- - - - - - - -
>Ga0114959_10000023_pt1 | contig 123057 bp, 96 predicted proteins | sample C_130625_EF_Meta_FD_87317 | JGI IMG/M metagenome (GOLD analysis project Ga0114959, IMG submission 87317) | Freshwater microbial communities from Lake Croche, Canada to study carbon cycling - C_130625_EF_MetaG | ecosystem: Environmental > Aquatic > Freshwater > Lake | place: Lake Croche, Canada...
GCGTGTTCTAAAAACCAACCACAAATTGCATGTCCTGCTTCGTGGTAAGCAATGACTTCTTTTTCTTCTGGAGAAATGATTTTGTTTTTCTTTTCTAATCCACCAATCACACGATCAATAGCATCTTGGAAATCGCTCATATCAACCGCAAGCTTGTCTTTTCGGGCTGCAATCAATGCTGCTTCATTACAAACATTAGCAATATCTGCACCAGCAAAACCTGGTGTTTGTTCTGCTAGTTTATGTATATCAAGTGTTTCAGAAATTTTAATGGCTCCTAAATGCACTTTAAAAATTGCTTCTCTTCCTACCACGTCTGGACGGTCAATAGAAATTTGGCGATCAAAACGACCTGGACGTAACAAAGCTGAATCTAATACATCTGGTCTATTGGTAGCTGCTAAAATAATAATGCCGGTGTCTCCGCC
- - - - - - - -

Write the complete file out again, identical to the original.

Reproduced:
>Ga0114959_10000023_pt1 | contig 123057 bp, 96 predicted proteins | sample C_130625_EF_Meta_FD_87317 | JGI IMG/M metagenome (GOLD analysis project Ga0114959, IMG submission 87317) | Freshwater microbial communities from Lake Croche, Canada to study carbon cycling - C_130625_EF_MetaG | ecosystem: Environmental > Aquatic > Freshwater > Lake | place: Lake Croche, Canada...
GCGTGTTCTAAAAACCAACCACAAATTGCATGTCCTGCTTCGTGGTAAGCAATGACTTCTTTTTCTTCTGGAGAAATGATTTTGTTTTTCTTTTCTAATCCACCAATCACACGATCAATAGCATCTTGGAAATCGCTCATATCAACCGCAAGCTTGTCTTTTCGGGCTGCAATCAATGCTGCTTCATTACAAACATTAGCAATATCTGCACCAGCAAAACCTGGTGTTTGTTCTGCTAGTTTATGTATATCAAGTGTTTCAGAAATTTTAATGGCTCCTAAATGCACTTTAAAAATTGCTTCTCTTCCTACCACGTCTGGACGGTCAATAGAAATTTGGCGATCAAAACGACCTGGACGTAACAAAGCTGAATCTAATACATCTGGTCTATTGGTAGCTGCTAAAATAATAATGCCGGTGTCTCCGCC